Tuesday, September 15, 2015
When I went this morning to visit Mount Vernon, I wanted to start off this visit with that emotional touch honoring and respecting the first U.S. President, George Washington, and also reflecting upon the history that binds us together with the birth of this nation and your strive for independence in which Bernardo de Galvez, as you know, had a very important participation.
Their Majesties King Felipe VI and Queen Letizia requested that the first act of their first official visit to the United States would be a visit to Mount Vernon as homage to George Washington, and to highlight the long-standing historic relations between our two countries,” said Ramón Gil-Casares, Spanish Ambassador to the United States of America.
During their visit the couple performed a wreath laying ceremony at the tomb of George and Martha Washington, took in the restored New Room and received a private tour of the Washington Library where they were able to examine the copy of Don Quixote as well as the Acts of Congress and other important Washington documents.
While not an official ally of the United States, Spain played an important role in helping win the American War of Independence. The governor of Spanish Louisiana, Bernardo de Gálvez, helped fund the American war effort, and personally led successful attacks against British-held Baton Rouge (1779), Mobile (1780), and Pensacola (1781). The Spanish navy also combined forces with the French to threaten an invasion of Great Britain (1779), lay siege to Gibraltar (1779-1783), and capture the Mediterranean island of Minorca (1781). These actions kept the bulk of the British Royal Navy in European waters, and paved the way for George Washington’s capture of British General Charles Cornwallis’ forces at Yorktown (1781). During the war Washington had regularly cordially welcomed Spanish representatives and shared political and military intelligence. For their part, the Spanish regularly offered arms, ammunition, and other supplies, items particularly welcome during the scarcity of war.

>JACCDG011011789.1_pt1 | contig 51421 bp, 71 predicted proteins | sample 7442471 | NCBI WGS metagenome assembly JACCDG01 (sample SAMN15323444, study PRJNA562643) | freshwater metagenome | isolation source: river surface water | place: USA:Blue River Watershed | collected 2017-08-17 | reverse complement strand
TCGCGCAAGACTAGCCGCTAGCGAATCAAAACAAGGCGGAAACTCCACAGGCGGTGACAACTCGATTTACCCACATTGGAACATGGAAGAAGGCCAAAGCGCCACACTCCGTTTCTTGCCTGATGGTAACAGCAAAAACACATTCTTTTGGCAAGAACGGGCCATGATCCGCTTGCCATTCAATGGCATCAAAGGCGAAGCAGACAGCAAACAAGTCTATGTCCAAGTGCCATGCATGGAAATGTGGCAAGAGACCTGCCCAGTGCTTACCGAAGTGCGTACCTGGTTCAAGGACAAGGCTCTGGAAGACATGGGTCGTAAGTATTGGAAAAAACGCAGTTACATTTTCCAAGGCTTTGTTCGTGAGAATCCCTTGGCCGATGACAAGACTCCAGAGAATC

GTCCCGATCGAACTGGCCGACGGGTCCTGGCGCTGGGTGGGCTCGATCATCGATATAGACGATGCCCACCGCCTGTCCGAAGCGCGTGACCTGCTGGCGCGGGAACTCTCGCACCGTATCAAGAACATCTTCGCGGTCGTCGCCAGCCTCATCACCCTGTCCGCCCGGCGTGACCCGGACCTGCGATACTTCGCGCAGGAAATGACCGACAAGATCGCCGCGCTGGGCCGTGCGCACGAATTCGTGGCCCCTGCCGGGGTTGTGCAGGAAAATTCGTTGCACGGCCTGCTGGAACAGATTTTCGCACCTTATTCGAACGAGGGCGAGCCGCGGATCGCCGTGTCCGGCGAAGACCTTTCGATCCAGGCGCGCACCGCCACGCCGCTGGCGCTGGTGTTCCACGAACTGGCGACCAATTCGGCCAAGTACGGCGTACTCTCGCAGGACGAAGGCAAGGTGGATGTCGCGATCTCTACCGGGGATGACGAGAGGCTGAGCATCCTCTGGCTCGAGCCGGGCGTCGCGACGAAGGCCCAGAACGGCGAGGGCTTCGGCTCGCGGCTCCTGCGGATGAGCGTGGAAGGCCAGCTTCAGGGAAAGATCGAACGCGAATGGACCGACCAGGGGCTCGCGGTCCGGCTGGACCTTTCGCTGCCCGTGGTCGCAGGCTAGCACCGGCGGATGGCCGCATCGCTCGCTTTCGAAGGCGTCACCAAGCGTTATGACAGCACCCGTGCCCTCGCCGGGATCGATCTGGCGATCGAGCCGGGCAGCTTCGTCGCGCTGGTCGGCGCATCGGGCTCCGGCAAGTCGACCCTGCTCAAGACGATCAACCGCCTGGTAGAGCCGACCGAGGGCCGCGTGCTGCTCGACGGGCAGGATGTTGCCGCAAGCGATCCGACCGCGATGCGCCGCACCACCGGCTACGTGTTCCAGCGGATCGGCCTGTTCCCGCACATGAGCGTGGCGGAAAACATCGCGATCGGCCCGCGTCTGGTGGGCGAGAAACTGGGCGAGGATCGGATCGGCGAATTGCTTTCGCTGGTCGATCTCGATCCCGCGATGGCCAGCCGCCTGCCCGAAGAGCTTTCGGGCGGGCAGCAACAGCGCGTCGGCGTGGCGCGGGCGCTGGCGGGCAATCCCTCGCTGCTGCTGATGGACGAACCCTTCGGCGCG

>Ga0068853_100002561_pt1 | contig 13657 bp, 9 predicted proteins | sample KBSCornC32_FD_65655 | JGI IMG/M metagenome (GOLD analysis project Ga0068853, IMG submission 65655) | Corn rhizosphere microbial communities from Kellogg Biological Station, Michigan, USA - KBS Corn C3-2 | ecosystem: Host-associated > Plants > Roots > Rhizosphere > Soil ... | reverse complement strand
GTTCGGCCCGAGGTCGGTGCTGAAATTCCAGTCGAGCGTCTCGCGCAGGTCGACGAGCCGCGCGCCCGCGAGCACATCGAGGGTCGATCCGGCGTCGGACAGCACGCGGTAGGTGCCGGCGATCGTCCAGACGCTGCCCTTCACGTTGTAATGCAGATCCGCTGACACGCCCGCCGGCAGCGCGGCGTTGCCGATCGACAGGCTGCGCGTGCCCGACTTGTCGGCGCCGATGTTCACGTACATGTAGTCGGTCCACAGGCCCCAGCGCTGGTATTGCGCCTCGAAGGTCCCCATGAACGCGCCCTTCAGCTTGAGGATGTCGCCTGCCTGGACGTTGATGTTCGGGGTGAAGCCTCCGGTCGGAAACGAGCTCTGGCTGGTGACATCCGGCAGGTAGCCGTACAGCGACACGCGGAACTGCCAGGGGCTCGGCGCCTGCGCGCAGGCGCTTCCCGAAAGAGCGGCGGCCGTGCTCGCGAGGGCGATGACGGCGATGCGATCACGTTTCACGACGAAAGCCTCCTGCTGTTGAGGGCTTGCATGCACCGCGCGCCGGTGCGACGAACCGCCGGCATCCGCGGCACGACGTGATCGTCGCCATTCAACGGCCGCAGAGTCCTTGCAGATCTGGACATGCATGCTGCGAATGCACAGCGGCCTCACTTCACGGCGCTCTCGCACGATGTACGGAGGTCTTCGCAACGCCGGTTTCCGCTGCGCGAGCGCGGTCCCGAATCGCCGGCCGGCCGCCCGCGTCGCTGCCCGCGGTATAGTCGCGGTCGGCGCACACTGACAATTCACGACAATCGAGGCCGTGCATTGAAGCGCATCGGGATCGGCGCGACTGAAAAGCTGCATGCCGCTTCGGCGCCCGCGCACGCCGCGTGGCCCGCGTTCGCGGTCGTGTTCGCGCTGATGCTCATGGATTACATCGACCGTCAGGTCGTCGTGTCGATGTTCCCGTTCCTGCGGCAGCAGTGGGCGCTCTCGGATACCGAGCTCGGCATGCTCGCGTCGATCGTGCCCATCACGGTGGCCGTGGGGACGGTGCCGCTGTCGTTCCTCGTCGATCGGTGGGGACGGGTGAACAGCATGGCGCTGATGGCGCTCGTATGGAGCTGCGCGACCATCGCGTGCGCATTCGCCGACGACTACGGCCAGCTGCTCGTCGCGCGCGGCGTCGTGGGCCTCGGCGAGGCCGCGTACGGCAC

Spanish-American friendship continued to be strong after the war. In 1785, the King of Spain, Charles III, gave Washington a prized Spanish donkey. Washington, ever the agricultural re-former, had long sought a donkey so that he could breed mules at Mount Vernon. Two years later, Spain’s ambassador to the United States, Don Diego de Gardoqui, presented George Washington with an impressive leather-bound copy of Miguel de Cervantes’ Don Quixote. Although Washington could not read the Spanish language version of the book, he had earlier purchased an English translation on the same day that he signed the Constitution of the United States. The Fred W. Smith National Library for the Study of George Washington at Mount Vernon owns both of Washington’s copies of “Don Quixote."